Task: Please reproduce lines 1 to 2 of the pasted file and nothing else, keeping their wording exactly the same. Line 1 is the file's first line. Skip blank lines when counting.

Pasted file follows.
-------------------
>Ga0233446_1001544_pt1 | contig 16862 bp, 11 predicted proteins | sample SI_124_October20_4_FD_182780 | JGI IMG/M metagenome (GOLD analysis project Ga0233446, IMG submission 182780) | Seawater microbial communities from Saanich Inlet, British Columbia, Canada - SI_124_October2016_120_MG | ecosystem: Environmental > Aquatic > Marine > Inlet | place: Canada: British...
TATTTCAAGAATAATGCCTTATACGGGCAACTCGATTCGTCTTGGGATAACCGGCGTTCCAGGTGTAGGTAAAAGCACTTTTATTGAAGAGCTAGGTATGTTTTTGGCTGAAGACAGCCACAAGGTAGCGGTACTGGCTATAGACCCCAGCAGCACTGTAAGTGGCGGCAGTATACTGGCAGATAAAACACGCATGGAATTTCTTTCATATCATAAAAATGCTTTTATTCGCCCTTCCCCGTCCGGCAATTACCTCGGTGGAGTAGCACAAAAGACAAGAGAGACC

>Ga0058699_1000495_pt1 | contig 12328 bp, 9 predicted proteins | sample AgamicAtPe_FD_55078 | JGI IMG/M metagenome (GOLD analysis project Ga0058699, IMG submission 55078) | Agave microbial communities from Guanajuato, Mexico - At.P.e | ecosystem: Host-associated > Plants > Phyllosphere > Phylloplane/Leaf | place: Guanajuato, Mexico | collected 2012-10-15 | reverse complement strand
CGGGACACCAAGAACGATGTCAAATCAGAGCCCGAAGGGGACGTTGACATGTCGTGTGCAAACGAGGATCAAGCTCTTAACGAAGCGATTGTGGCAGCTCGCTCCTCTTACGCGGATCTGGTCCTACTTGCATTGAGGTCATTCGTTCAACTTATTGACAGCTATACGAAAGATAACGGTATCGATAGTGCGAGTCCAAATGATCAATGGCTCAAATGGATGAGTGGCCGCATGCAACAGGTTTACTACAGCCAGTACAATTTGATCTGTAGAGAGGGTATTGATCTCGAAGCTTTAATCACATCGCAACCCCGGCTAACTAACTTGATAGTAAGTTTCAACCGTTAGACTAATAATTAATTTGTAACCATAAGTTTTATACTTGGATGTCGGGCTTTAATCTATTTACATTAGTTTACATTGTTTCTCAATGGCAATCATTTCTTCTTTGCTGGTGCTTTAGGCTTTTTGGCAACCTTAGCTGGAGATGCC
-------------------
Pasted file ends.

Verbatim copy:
>Ga0233446_1001544_pt1 | contig 16862 bp, 11 predicted proteins | sample SI_124_October20_4_FD_182780 | JGI IMG/M metagenome (GOLD analysis project Ga0233446, IMG submission 182780) | Seawater microbial communities from Saanich Inlet, British Columbia, Canada - SI_124_October2016_120_MG | ecosystem: Environmental > Aquatic > Marine > Inlet | place: Canada: British...
TATTTCAAGAATAATGCCTTATACGGGCAACTCGATTCGTCTTGGGATAACCGGCGTTCCAGGTGTAGGTAAAAGCACTTTTATTGAAGAGCTAGGTATGTTTTTGGCTGAAGACAGCCACAAGGTAGCGGTACTGGCTATAGACCCCAGCAGCACTGTAAGTGGCGGCAGTATACTGGCAGATAAAACACGCATGGAATTTCTTTCATATCATAAAAATGCTTTTATTCGCCCTTCCCCGTCCGGCAATTACCTCGGTGGAGTAGCACAAAAGACAAGAGAGACC